Prime index and quotient-subisomorph-containing implies index-unique

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Statement

Suppose G is a group, and H is a Subgroup of prime index (?) (specifically, a Normal subgroup of prime index (?)) that is also a Quotient-subisomorph-containing subgroup (?). Then, H is an Index-unique subgroup (?): there is no other subgroup of G with the same index.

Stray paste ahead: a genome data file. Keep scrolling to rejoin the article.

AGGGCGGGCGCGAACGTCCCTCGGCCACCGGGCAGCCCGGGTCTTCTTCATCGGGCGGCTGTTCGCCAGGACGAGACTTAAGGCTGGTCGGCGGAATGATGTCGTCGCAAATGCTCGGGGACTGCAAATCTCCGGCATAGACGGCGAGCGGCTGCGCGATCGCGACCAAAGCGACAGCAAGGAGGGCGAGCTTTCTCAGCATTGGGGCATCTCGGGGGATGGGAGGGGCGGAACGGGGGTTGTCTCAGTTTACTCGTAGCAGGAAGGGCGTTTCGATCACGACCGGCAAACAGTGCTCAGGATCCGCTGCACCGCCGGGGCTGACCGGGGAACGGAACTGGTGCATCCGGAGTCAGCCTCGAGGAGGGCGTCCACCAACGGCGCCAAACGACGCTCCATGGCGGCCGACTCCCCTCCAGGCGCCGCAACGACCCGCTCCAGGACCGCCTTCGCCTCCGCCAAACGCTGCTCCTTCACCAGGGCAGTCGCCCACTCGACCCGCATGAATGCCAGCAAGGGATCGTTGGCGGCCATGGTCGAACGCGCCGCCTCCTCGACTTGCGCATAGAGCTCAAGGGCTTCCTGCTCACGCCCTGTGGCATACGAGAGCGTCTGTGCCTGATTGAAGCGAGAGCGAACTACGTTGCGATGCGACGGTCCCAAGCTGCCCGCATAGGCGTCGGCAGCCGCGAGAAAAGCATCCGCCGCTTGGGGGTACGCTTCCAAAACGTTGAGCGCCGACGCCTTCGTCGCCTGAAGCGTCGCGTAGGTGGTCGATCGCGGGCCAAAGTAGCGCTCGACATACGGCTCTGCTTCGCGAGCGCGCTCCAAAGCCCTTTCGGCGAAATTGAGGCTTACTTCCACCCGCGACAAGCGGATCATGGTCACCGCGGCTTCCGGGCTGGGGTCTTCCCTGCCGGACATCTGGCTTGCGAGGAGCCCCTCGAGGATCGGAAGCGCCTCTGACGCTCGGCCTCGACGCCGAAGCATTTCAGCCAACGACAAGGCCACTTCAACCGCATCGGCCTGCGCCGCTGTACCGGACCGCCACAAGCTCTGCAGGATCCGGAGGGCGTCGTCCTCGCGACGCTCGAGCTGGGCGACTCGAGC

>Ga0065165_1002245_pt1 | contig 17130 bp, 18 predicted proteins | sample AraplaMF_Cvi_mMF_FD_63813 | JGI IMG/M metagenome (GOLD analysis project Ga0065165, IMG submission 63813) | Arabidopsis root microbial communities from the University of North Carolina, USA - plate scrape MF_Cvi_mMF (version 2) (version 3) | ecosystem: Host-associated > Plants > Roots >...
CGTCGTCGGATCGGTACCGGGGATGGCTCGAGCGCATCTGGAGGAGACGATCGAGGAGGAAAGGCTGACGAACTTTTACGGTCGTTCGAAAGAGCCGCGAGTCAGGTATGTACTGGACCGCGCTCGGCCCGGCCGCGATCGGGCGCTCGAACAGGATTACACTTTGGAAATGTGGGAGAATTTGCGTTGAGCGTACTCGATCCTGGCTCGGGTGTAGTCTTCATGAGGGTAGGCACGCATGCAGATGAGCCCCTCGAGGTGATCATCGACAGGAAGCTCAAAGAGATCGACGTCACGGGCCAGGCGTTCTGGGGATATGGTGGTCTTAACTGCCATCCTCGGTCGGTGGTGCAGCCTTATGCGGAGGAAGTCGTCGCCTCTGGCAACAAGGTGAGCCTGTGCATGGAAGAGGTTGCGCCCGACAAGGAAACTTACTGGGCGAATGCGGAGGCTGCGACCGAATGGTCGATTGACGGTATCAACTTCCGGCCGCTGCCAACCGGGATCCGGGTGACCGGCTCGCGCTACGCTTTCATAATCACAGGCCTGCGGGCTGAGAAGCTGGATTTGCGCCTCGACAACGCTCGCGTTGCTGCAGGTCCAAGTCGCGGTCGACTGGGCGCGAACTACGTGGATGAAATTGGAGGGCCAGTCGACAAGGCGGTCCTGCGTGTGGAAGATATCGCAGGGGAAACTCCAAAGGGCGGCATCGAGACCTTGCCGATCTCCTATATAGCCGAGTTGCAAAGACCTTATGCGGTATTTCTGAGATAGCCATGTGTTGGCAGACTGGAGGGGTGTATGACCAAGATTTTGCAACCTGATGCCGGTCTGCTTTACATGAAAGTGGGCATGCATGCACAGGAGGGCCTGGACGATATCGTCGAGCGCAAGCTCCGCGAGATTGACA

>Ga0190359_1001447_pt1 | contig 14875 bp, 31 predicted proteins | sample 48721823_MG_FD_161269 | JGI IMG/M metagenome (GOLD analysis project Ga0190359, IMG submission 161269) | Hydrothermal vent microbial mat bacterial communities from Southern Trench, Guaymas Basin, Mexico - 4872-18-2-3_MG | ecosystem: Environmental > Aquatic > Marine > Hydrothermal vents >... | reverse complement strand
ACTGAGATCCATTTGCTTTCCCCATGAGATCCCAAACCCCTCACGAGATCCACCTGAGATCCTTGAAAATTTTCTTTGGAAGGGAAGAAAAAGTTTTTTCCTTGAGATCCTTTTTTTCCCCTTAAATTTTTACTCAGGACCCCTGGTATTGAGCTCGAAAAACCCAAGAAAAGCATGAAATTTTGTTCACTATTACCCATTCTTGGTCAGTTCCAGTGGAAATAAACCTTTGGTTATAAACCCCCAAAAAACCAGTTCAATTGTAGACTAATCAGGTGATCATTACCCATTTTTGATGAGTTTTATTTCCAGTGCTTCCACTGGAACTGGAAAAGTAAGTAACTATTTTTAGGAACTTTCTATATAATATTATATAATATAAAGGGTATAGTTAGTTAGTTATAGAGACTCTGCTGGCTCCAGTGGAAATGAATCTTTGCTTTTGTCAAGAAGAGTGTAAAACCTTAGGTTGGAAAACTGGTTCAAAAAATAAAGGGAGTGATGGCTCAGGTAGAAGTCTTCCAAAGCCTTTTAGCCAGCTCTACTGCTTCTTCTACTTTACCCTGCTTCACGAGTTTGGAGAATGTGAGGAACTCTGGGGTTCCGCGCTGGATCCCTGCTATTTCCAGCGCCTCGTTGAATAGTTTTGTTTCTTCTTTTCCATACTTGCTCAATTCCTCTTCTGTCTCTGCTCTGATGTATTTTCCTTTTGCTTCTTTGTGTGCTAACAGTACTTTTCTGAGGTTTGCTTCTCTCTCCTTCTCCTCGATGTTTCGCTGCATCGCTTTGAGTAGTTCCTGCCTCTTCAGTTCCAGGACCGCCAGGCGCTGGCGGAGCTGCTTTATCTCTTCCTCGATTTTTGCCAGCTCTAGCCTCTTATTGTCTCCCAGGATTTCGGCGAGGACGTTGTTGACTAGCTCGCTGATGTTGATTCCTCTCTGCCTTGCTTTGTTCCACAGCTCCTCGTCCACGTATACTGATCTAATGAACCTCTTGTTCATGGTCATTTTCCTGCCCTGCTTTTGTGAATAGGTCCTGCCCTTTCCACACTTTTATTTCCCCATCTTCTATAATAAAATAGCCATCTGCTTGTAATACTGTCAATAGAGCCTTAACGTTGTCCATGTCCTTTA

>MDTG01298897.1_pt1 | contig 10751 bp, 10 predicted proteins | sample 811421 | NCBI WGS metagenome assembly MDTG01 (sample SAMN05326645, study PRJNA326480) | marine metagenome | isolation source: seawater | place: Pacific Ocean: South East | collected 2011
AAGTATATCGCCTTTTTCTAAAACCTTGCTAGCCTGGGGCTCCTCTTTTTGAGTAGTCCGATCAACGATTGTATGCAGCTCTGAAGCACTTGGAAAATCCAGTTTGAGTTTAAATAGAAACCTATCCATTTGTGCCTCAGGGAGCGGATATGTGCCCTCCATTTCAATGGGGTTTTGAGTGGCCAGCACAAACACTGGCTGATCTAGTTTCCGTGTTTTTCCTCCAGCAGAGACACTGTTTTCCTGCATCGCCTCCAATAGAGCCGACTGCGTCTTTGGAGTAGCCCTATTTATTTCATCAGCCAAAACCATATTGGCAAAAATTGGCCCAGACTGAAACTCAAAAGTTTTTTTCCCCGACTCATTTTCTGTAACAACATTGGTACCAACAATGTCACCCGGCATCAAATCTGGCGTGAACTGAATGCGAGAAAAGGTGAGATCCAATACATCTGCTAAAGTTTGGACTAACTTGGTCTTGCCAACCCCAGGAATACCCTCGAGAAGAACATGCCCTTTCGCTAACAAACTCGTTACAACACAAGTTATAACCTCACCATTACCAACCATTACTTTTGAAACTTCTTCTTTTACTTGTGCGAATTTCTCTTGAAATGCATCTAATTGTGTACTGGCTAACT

When G is a finite group, this is equivalent to saying that H is an order-unique subgroup: there is no other subgroup of G of the same order.

Related facts

Proof

Given: A group G, a prime number p, a subgroup H of prime index in G such that H is contained in the kernel of any homomorphism from G to G/H.

To prove: H is the only subgroup of index p in G.

Proof: Suppose K is a subgroup of index p. Then, G/K \cong G/H. Thus, the quotient map G \to G/K can be composed with this isomorphism, giving a map \alpha:G \to G/H with kernel K. Since H is quotient-homomorph-containing in G, this implies H \le K. But since both have index p, this forces H = K.